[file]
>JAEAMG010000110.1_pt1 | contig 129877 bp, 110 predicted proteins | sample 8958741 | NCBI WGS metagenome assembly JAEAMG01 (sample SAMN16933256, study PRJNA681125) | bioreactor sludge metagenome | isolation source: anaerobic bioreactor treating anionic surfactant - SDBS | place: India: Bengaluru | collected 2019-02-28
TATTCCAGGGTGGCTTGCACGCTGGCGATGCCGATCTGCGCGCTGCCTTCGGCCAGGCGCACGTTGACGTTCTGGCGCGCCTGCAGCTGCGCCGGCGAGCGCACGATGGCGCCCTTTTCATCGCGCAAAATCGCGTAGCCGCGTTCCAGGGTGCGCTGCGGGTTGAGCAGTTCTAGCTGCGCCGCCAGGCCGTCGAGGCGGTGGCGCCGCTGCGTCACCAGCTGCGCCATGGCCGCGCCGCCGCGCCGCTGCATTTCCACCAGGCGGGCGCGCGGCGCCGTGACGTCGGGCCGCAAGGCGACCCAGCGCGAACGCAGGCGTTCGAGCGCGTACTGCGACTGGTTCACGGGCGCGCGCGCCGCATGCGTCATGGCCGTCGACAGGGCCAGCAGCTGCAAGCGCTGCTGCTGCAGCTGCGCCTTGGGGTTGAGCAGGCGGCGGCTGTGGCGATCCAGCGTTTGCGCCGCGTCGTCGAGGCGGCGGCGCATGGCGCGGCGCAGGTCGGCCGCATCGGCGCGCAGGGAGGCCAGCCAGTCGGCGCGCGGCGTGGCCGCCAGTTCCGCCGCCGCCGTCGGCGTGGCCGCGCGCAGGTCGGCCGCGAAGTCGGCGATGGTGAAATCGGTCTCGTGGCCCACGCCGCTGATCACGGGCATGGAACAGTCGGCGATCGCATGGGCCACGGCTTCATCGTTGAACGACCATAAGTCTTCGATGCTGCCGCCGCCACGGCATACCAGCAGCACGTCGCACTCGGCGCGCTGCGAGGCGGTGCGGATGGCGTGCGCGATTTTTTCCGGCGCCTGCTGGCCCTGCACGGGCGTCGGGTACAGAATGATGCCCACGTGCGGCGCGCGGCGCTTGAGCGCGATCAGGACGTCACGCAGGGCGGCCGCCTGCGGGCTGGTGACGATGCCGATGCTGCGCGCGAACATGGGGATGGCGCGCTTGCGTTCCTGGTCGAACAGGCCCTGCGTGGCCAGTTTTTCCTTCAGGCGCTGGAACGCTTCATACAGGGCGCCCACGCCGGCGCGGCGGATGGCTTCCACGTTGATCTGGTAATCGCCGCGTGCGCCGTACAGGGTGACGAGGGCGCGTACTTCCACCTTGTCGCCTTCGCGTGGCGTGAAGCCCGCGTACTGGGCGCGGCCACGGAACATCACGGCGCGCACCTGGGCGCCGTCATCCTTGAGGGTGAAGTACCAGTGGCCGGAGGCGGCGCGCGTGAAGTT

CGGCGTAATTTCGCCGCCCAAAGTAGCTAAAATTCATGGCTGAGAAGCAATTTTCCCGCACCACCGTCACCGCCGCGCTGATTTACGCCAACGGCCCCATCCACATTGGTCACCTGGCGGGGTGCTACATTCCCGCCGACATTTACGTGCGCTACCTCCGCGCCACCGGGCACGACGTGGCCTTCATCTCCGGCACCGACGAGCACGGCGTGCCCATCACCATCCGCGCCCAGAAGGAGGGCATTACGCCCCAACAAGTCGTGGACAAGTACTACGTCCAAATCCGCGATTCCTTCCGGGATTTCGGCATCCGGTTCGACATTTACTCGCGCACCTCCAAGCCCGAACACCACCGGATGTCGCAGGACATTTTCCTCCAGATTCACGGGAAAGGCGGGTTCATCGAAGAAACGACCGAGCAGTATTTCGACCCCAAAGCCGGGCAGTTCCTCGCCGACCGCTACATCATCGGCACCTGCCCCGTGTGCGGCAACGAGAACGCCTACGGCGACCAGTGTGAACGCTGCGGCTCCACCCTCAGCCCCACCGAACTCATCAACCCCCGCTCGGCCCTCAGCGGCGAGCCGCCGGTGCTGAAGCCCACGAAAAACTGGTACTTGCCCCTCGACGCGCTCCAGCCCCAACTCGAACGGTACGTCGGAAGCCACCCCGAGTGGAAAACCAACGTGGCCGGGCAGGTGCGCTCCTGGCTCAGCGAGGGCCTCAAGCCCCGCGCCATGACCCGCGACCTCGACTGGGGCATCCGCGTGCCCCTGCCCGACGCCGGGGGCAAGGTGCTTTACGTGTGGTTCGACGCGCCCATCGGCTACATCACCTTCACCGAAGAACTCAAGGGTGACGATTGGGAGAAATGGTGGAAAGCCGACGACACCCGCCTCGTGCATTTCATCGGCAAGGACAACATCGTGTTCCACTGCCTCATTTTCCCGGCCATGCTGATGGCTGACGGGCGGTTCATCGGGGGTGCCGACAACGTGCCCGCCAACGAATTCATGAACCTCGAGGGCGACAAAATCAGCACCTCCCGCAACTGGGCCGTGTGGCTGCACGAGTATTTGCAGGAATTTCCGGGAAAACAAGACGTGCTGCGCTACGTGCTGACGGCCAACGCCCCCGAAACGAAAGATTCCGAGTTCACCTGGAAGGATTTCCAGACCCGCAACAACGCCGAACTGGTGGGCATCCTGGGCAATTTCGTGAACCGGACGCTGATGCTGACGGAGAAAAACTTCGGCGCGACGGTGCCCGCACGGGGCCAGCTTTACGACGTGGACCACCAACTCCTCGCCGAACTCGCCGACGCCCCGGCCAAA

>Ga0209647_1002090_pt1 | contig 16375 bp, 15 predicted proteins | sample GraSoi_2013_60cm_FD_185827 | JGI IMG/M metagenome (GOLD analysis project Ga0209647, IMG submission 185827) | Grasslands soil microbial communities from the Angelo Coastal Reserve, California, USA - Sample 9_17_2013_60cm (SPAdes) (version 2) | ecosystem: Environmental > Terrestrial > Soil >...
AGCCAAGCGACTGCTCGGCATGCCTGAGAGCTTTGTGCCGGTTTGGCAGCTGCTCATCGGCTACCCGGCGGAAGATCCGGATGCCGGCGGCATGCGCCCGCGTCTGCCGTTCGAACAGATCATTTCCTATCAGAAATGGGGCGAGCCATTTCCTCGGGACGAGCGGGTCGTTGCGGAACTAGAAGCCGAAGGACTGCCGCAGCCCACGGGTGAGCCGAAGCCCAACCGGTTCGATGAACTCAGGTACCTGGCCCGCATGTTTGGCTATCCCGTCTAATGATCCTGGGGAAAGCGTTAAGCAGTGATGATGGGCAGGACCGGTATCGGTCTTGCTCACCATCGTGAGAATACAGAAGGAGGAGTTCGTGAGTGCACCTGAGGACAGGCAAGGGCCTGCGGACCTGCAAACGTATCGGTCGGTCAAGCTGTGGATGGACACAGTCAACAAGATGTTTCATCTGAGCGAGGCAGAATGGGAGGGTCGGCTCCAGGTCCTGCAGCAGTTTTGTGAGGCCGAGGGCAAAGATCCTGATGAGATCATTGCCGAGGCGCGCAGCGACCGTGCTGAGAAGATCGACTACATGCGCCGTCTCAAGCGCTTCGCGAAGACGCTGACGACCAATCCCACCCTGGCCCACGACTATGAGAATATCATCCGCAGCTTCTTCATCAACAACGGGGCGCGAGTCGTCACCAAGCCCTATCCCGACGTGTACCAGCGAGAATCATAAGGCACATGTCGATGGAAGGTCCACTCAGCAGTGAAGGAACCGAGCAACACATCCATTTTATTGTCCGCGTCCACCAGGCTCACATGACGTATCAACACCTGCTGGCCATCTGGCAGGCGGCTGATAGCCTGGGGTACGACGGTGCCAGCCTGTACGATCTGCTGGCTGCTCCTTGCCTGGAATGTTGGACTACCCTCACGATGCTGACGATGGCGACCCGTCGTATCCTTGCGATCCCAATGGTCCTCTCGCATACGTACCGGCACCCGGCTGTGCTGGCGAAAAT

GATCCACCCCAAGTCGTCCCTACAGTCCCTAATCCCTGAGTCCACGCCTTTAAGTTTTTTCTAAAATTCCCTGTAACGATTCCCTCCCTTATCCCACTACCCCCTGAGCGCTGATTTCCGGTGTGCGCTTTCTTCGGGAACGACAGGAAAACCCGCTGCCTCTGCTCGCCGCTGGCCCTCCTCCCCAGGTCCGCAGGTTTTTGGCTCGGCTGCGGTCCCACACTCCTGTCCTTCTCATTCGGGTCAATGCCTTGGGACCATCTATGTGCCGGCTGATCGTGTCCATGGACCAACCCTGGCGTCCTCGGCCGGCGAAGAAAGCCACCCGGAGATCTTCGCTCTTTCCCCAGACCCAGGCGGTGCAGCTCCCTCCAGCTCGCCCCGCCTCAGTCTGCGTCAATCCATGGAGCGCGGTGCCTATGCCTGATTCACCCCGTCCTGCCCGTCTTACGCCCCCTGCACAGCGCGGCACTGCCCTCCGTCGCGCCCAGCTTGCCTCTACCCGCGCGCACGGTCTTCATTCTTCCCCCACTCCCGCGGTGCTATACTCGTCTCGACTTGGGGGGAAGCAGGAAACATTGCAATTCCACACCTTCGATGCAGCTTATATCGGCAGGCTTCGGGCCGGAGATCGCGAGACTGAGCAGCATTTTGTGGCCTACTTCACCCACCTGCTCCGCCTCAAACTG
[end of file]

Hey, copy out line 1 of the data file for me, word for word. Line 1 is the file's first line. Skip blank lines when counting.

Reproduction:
>JAEAMG010000110.1_pt1 | contig 129877 bp, 110 predicted proteins | sample 8958741 | NCBI WGS metagenome assembly JAEAMG01 (sample SAMN16933256, study PRJNA681125) | bioreactor sludge metagenome | isolation source: anaerobic bioreactor treating anionic surfactant - SDBS | place: India: Bengaluru | collected 2019-02-28